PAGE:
Submitting a Section 8 application in South Carolina is the first step you must take to receive a housing choice voucher. You can apply for Section 8 through any public housing agency (PHA) of your choosing. To reduce your wait time, you may even consider applying for help with more than one housing authority at a time. You will need to follow the Section 8 housing application steps each time you apply, due to the fact that PHAs are independent from one another.
When you sign up for Section 8, it is important to understand how PHAs process forms and what factors might affect the outcome of your application. If you wish to learn everything you need to know about the application process so you can improve your chances of being approved, read the sections below.
When can I submit a Section 8 application in South Carolina?
You may apply for low income housing in SC whenever a local PHA has a waiting list open. Overall, a waiting list is something that most PHAs use when there are more applicants than there are vouchers available. The Section 8 program is so popular that there are often not enough vouchers for every eligible family.
While the Department of Housing and Urban Development (HUD) oversees and funds the Section 8 program, it does not determine when PHAs open or close their waiting lists. Instead, each housing agency will decide when to stop taking new applicants based on factors such as the availability of vouchers.
You may not have many opportunities to apply for Section 8 housing in areas with a higher demand for rental assistance. When a PHA does open its waiting list, it will be announced in local newspapers, on radio stations or through other media. If you are waiting to submit a HUD application with a specific PHA, it is a good idea to keep an eye out for such notices.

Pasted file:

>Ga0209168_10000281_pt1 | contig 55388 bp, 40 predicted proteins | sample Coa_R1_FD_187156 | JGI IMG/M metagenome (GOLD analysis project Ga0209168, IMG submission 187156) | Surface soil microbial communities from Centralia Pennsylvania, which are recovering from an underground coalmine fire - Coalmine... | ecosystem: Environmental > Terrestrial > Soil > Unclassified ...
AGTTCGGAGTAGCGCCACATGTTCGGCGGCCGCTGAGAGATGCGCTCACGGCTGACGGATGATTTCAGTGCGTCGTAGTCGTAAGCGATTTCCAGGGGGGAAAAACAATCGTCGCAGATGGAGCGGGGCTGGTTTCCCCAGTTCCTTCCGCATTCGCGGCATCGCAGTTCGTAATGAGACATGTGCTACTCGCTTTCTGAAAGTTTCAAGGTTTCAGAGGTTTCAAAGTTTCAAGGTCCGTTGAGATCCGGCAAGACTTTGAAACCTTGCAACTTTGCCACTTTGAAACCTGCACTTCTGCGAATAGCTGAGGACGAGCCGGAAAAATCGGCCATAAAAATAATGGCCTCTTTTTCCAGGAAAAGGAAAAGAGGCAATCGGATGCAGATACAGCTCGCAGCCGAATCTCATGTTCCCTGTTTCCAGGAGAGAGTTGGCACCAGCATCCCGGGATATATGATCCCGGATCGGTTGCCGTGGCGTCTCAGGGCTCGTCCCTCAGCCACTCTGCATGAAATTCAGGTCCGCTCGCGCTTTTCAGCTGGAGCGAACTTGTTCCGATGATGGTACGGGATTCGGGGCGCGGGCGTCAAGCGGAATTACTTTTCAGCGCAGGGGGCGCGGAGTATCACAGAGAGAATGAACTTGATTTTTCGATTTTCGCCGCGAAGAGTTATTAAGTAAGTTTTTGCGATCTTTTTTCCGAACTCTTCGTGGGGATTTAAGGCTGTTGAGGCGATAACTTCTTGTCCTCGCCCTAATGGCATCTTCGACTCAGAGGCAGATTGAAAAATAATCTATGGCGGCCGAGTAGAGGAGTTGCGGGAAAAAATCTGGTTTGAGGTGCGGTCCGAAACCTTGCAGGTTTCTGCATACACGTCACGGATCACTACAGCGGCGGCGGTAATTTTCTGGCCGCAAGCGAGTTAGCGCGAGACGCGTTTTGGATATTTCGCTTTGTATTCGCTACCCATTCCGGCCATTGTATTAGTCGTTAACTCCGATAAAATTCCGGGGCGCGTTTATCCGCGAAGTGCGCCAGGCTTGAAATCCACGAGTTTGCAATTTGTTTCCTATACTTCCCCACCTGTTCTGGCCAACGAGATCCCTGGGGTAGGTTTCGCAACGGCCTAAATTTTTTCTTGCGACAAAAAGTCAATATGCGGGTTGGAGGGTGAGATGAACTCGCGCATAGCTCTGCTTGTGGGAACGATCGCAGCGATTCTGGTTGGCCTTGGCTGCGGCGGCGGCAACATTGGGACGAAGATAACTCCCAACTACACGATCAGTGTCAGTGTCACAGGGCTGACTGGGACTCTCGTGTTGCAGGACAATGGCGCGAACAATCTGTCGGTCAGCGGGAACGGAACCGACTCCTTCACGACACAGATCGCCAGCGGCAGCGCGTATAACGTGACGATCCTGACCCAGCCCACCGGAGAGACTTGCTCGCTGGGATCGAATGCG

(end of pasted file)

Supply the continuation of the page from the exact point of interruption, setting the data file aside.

Remember that you are allowed to apply for Section 8 with any housing authority of your choosing. Some PHAs prefer to help local applicants first, but you may still be able to receive a voucher from any housing authority in the state if you are eligible. Learn more about the HUD housing application process by reading our guide here.
What documents do I need to apply for Section 8 in South Carolina?
The information on your housing authority application will need to be verified before you are approved for a voucher. PHAs commonly request the following documentation to prove your qualifications for this program:
- Birth certificate
- Photo identification or another form of ID
- Immigration or citizenship verification
- Bank statements, pay stubs or benefit award letters to prove your income
- Proof of Social Security Number (SSN)
Because most PHAs use waiting lists, your initial application is typically only used to see if you are eligible for placement on the list. Depending on your PHA’s Section 8 application procedures, you may or may not need to submit your documents when you first sign up for assistance. In any case, you should be prepared to give the PHA proof of your eligibility once your name is selected for a voucher.